Etienne Droit, executive vice-president Dassault Systèmes, says: “Tesla’s recognition of V6’s value confirms for us the automotive industry’s movement to a common, enterprise-wide PLM platform that brings long-term efficiencies.
“Industry-changing innovation is not done in a vacuum and PLM Online for All brings together the collaborators in an enterprise, from the design engineers to the sourcing managers to manufacturing engineers.”
Ramboll offshore wind division
Ramboll’s offshore wind division has installed almost 60% of the foundations for wind turbines around the world. Last year it installed foundations for 600MW of wind power capacity. Foundations for wind turbines can either be monopiles made of concrete or a jacket structure like that used in oil rigs. The most commonly used foundation is the monopile, which is hammered into the ground. Each foundation design is slightly different because each location has different types of material in the seabed and varying strengths of wind and current.
The company has 90 designers working on foundations and supplies to the energy utilities in partnership with turbine manufacturers such as Siemens, Vestas and Repower. It started using SolidWorks software in 2008, after using a 3D CAD software package called Techno Structures for several years. Phillipe Angelo, project engineer for Ramboll’s offshore wind division, says designers found the old software slow and unpredictable, with large files and long processing time. “Most of the structures we construct are circular and we were missing parts from models,” he says. “To update a drawing would take a full day. Sometimes it would take half an hour just to open a file.”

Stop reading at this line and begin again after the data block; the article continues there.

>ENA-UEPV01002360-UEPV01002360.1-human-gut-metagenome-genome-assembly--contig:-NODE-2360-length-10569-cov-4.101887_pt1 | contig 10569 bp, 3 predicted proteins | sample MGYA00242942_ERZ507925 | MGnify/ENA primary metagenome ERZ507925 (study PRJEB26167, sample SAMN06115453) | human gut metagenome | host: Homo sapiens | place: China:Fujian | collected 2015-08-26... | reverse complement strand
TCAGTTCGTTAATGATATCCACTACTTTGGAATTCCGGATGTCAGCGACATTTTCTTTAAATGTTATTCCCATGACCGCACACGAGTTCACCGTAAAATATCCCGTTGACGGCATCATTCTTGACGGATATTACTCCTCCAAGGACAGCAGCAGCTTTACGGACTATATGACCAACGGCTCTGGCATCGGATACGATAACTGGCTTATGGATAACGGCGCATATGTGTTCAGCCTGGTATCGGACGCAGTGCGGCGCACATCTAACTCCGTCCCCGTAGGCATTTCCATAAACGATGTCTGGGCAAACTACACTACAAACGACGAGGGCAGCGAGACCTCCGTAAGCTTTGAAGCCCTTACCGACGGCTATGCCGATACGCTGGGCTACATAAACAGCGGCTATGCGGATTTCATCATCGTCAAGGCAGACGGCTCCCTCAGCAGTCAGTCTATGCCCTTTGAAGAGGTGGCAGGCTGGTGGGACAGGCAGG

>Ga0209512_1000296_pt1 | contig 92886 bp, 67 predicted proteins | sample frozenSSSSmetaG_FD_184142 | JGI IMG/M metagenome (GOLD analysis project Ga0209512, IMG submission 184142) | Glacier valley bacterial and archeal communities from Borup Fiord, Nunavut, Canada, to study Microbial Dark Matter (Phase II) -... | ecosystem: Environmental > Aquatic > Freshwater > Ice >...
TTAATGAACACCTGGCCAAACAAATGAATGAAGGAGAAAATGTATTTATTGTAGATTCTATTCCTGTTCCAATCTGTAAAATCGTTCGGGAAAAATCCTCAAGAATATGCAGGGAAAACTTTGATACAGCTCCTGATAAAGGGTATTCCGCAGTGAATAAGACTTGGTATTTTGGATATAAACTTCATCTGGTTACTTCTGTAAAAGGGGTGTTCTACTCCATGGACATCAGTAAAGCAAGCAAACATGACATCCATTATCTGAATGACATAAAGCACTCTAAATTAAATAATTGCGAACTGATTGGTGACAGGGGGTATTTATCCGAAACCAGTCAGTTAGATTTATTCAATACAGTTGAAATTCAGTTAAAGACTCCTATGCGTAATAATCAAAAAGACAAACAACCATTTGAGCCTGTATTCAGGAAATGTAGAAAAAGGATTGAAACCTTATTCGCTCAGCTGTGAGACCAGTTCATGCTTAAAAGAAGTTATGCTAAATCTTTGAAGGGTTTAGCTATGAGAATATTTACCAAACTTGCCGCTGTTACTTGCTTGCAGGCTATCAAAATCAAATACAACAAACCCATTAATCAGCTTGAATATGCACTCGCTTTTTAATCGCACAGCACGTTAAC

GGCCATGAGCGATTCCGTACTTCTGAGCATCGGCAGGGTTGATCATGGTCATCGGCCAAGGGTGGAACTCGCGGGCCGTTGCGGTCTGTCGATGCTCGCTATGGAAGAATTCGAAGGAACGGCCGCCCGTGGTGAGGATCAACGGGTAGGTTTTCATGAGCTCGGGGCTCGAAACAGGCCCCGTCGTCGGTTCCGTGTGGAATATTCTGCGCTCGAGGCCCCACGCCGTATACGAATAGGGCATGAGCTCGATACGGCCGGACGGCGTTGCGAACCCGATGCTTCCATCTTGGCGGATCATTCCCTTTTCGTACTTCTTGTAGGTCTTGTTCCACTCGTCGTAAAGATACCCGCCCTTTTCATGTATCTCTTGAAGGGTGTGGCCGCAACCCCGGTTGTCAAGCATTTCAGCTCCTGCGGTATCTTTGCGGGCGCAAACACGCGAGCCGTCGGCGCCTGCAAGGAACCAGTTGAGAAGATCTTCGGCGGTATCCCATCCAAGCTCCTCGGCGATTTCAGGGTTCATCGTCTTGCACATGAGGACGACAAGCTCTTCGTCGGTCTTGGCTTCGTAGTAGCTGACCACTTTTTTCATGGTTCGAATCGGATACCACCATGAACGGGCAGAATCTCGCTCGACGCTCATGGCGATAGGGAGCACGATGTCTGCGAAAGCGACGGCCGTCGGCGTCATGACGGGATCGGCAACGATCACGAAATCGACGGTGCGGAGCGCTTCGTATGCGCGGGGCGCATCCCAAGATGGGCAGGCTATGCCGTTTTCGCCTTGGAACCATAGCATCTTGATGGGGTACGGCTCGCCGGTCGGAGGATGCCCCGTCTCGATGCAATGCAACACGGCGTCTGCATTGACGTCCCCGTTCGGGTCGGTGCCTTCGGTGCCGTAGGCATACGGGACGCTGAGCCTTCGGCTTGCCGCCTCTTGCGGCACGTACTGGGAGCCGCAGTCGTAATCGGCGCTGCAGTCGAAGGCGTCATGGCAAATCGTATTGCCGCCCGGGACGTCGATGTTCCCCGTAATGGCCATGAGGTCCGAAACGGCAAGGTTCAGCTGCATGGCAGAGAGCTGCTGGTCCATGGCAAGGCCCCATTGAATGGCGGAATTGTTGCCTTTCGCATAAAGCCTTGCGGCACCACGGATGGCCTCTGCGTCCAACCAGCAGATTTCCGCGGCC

Angelo says designers have found the new modelling interface and drawing easy along with the rendering functions. The first model took six months to produce; they now take up to six weeks. “It has given us the flexibility to communicate with the customer quicker and implement changes to designs faster,” he says. The division, which has offices in three countries, has also benefited from the ability to share data in real time across different sites using SolidWorks’ PDM Vault software.
“The transition piece is the most complex part of the foundation,” says Angelo. “It has the most steelwork and has to be designed to deal with the fatigues and stresses of the current and wind.”
The SolidWorks tools Ramboll has found most useful include parametrisation, which it uses for the most complex part of the transition piece – the service platform. The basic design of the service platform remains the same in each wind turbine, but its size is dependent on the size of the main tower. It is therefore modified using the parametrisation feature. Designers also use the centre of gravity calculation tool, applicable because offshore wind turbines sway in the wind. The feature has proved useful when doing risk assessments with the client, says Angelo.
The use of SolidWorks has not been without its problems though. Designers have had difficulty modelling complex welds and the turbines’ foundations use lots of bolted connections, which make the model very “heavy” in terms of data. Ramboll is trying to cut down on the amount of bolts it uses.